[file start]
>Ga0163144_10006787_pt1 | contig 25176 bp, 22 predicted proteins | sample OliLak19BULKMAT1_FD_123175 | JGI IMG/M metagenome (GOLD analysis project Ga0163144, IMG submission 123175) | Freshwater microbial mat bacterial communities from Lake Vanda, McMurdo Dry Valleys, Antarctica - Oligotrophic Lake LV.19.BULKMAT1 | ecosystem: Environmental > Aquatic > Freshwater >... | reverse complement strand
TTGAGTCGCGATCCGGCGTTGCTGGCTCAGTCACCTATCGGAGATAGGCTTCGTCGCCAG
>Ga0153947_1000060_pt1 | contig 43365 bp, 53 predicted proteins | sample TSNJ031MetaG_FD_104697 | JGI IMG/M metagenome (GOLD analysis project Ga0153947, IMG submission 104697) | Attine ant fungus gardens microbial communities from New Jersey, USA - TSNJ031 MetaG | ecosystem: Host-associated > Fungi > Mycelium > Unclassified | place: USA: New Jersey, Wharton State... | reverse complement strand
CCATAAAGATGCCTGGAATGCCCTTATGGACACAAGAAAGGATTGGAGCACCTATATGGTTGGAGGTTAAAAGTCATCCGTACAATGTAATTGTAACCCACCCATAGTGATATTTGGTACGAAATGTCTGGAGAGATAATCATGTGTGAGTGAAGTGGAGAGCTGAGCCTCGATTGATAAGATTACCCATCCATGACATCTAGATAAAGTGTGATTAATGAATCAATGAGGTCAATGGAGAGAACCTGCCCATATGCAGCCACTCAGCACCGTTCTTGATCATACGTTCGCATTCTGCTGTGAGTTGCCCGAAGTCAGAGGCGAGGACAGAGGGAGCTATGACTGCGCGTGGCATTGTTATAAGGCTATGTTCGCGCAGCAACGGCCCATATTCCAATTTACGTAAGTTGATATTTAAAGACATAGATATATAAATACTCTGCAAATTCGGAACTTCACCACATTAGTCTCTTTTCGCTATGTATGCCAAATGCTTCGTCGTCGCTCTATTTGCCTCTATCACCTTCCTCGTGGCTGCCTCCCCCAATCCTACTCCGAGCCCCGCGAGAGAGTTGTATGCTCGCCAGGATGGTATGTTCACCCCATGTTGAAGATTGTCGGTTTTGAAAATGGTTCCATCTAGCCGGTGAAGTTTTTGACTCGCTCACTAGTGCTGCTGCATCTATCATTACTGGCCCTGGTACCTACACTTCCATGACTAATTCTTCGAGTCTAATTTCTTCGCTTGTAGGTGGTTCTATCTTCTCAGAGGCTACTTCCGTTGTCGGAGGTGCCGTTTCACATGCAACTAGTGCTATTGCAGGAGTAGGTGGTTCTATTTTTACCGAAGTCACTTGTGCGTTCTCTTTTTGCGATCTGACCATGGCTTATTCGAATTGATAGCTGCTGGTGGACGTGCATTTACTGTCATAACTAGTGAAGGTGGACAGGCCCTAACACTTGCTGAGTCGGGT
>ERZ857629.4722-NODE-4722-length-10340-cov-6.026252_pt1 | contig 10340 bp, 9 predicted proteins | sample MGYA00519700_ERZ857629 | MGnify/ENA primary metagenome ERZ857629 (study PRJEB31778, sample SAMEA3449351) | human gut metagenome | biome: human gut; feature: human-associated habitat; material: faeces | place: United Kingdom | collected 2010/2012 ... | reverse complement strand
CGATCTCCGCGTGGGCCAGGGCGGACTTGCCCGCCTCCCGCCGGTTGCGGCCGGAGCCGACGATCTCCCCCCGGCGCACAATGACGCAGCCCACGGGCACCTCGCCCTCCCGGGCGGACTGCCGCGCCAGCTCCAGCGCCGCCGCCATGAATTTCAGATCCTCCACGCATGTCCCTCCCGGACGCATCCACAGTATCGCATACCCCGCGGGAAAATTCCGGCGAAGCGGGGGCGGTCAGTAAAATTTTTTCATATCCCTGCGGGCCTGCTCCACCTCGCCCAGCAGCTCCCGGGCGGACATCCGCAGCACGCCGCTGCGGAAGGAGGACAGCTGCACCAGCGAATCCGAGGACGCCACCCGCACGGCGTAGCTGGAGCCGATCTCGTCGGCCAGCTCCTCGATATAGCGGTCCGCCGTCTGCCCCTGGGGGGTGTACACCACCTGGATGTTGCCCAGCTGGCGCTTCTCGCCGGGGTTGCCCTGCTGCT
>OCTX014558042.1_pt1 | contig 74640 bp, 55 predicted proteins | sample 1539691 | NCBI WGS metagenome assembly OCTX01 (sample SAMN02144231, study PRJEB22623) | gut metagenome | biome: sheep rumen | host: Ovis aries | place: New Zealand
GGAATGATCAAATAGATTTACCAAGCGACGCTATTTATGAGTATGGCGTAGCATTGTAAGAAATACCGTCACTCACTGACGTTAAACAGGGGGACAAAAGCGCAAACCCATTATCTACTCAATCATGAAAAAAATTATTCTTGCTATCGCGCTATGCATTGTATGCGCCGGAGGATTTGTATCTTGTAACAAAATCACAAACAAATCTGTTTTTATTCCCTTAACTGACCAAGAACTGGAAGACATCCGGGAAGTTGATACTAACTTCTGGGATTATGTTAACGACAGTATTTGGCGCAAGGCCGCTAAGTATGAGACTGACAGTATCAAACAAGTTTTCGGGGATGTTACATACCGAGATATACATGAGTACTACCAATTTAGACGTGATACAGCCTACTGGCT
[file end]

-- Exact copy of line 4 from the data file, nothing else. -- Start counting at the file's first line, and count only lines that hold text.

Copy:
CCATAAAGATGCCTGGAATGCCCTTATGGACACAAGAAAGGATTGGAGCACCTATATGGTTGGAGGTTAAAAGTCATCCGTACAATGTAATTGTAACCCACCCATAGTGATATTTGGTACGAAATGTCTGGAGAGATAATCATGTGTGAGTGAAGTGGAGAGCTGAGCCTCGATTGATAAGATTACCCATCCATGACATCTAGATAAAGTGTGATTAATGAATCAATGAGGTCAATGGAGAGAACCTGCCCATATGCAGCCACTCAGCACCGTTCTTGATCATACGTTCGCATTCTGCTGTGAGTTGCCCGAAGTCAGAGGCGAGGACAGAGGGAGCTATGACTGCGCGTGGCATTGTTATAAGGCTATGTTCGCGCAGCAACGGCCCATATTCCAATTTACGTAAGTTGATATTTAAAGACATAGATATATAAATACTCTGCAAATTCGGAACTTCACCACATTAGTCTCTTTTCGCTATGTATGCCAAATGCTTCGTCGTCGCTCTATTTGCCTCTATCACCTTCCTCGTGGCTGCCTCCCCCAATCCTACTCCGAGCCCCGCGAGAGAGTTGTATGCTCGCCAGGATGGTATGTTCACCCCATGTTGAAGATTGTCGGTTTTGAAAATGGTTCCATCTAGCCGGTGAAGTTTTTGACTCGCTCACTAGTGCTGCTGCATCTATCATTACTGGCCCTGGTACCTACACTTCCATGACTAATTCTTCGAGTCTAATTTCTTCGCTTGTAGGTGGTTCTATCTTCTCAGAGGCTACTTCCGTTGTCGGAGGTGCCGTTTCACATGCAACTAGTGCTATTGCAGGAGTAGGTGGTTCTATTTTTACCGAAGTCACTTGTGCGTTCTCTTTTTGCGATCTGACCATGGCTTATTCGAATTGATAGCTGCTGGTGGACGTGCATTTACTGTCATAACTAGTGAAGGTGGACAGGCCCTAACACTTGCTGAGTCGGGT